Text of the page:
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  • Writer's pictureAlessia Balducci

Trudeau’s popularity is in rapid decline. What is going on in Canada?

Updated: Jun 22

Canadian Liberal PM Trudeau’s approval rating is barely at 30%, while his conservative opponent, Pierre Poilievre, is leading the polls.


Comments under Justin Trudeau’s recent Instagram posts. © Canva edit by Alessia Balducci

“As a longtime liberal, I’m voting you out”, “Time to resign, #we have had enough”: these are a few of the several hateful comments on Justin Trudeau’s Instagram, and if we combine them with recent media coverage – “If you think Biden has troubles, just look at Trudeau”, “Polls show that youth now hate Trudeau more than ever”, … – the picture is not looking any better. So what is going on in Canada? What is Trudeau doing so wrong? 


Housing crisis and skyrocketing grocery bills

Two basic needs are a real struggle for many Canadians right now: housing and food. 


The Canadian housing market is out of reach for most citizens. “I was looking at homes the other day and the studio apartment that I really had my eyes on was 1.2 million dollars … for a studio? Hello? What?” says Alec, 23 year-old from Toronto. He’s a contract analyst for the provincial government and a part-time florist. In Toronto, the average price for a home is 1.1 million dollars. In Vancouver it’s 1.3 million. 


Even less demanded provinces saw a rapid price increase, mainly Alberta, New Brunswick and Nova Scotia. The liberal government, now in power for the ninth year in a row, blames the pandemic for this, together with decades of governments insufficient funding in the market. On May 3, 2024 it published a plan to build more homes - ideally apartments and multiplexes - at a faster pace. In the meantime, the population keeps growing, newcomers keep arriving and the struggle to find even just a room hits new records. 


Dr. Jovian Radheshwar, professor in the department of Political Science at Douglas College, Vancouver, believes it’s inevitable that more people will move to Canada. “The question is,” he says, “are we going to invite them, welcome them, and house them sustainably? Or are they going to be desperately knocking at the border, running away from a collapsing global warming planet?”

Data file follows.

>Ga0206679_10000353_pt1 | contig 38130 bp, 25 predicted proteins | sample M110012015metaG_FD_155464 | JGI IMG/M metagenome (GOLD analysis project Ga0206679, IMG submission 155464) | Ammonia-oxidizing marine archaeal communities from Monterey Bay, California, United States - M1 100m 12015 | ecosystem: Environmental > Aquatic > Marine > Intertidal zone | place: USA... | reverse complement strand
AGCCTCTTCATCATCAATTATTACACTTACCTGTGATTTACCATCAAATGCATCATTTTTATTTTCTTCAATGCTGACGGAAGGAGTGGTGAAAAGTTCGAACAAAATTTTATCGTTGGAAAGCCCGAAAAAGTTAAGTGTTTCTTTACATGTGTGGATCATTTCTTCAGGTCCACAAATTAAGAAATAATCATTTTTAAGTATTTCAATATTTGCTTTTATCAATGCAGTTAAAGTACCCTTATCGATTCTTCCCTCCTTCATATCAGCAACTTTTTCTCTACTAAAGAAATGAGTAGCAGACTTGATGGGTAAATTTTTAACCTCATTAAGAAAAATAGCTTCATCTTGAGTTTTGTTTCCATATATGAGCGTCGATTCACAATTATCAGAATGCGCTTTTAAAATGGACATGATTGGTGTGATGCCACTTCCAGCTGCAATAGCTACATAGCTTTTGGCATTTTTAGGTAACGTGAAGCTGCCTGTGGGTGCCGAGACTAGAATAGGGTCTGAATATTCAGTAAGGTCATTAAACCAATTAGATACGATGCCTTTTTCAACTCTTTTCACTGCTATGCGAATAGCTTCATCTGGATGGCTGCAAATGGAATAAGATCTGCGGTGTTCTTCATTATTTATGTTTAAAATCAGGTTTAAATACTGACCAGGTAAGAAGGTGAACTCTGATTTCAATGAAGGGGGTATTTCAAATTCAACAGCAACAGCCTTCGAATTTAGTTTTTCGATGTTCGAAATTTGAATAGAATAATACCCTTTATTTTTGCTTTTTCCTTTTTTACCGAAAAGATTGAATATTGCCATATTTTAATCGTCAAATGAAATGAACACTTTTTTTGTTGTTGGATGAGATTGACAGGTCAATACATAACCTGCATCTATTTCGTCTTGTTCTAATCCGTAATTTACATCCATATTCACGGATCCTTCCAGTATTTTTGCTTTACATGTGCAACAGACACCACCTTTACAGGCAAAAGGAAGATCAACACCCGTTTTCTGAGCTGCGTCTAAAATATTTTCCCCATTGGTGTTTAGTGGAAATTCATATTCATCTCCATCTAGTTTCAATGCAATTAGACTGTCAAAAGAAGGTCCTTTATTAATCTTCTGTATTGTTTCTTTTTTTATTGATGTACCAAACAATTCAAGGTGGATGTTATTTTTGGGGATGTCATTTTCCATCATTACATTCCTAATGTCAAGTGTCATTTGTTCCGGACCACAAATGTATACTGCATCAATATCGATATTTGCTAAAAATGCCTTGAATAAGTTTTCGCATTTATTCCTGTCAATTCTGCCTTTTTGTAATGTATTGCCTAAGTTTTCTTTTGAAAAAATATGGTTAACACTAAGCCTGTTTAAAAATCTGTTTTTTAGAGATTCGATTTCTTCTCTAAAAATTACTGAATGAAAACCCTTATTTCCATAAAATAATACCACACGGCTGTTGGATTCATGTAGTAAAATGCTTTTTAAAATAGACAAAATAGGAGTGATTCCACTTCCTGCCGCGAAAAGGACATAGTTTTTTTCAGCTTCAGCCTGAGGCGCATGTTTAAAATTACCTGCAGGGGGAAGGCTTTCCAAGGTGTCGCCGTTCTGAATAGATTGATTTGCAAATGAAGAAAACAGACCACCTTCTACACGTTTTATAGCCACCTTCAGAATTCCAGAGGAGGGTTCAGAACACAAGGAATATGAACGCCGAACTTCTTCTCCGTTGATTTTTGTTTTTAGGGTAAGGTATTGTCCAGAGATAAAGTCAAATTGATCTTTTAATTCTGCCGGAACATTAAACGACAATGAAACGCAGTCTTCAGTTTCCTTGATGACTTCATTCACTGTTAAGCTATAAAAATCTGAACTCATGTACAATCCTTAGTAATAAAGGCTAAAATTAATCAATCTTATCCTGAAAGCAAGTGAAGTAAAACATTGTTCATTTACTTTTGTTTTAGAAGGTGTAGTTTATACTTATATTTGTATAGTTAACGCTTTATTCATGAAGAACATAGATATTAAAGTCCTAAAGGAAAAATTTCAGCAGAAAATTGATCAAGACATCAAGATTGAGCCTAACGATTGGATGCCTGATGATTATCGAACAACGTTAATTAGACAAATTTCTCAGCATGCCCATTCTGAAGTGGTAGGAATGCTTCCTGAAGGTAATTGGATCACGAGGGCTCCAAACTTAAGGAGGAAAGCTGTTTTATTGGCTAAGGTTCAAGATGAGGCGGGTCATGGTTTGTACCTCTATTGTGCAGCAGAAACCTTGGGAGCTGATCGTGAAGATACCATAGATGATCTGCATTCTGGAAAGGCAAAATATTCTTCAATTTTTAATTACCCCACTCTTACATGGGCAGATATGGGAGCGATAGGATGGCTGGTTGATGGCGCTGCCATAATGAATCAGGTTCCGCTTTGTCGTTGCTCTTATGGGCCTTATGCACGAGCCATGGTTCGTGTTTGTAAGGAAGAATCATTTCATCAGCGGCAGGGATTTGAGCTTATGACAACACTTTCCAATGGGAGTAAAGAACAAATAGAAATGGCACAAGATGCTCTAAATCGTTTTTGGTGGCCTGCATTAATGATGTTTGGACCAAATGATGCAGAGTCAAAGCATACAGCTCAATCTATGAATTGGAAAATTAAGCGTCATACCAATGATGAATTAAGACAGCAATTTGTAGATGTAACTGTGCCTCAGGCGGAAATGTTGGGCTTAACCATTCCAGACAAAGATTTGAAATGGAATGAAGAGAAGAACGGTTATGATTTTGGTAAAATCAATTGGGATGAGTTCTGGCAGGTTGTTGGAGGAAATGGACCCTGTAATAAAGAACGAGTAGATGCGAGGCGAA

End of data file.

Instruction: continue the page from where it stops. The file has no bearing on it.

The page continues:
Apartments in downtown Vancouver, British Columbia © Alessia Balducci

On top of this, even the ones who have accommodation, often have a hard time paying their grocery bills. The amount of people in Canada who live in food-insecure households is 8.7 million. Canada has a total population of 39 million people. 


Food-insecurity in Canada between 2019 and 2023. Graphic made with Canva. © Alessia Balducci

Marginal and moderate food insecurity goes from worrying about running out of food and having a limited selection to a compromise in quality and quantity due to a lack of money. Severe food insecurity, which is affecting 2.3 million people, means missed meals and, sometimes, starvation for a few days. Moreover, this data doesn’t represent Indigenous People who live on-reserve, which is half of First Nations people in Canada. They are likely to be struggling even more. Even though child benefits and social assistance programs can help tackle the issue, numbers show that they're insufficient now. 


Trudeau’s communication skills

“I feel like he is good when he's scripted and doesn't have to face questions. He's an excellent presenter, but he gets flustered very easily,” says Dr. Radheshwar. “It makes me think the guy's not all that bright, like he's just kind of being told what to say.”



“There’s always some level of disconnect with politicians, it’s difficult to relate to them,” explains Alec, the 23 years old from Toronto. “Trudeau seems like a nice person, but I’m also not actively listening to what he’s saying. You can promise me the world, but I won’t believe it until I see it.”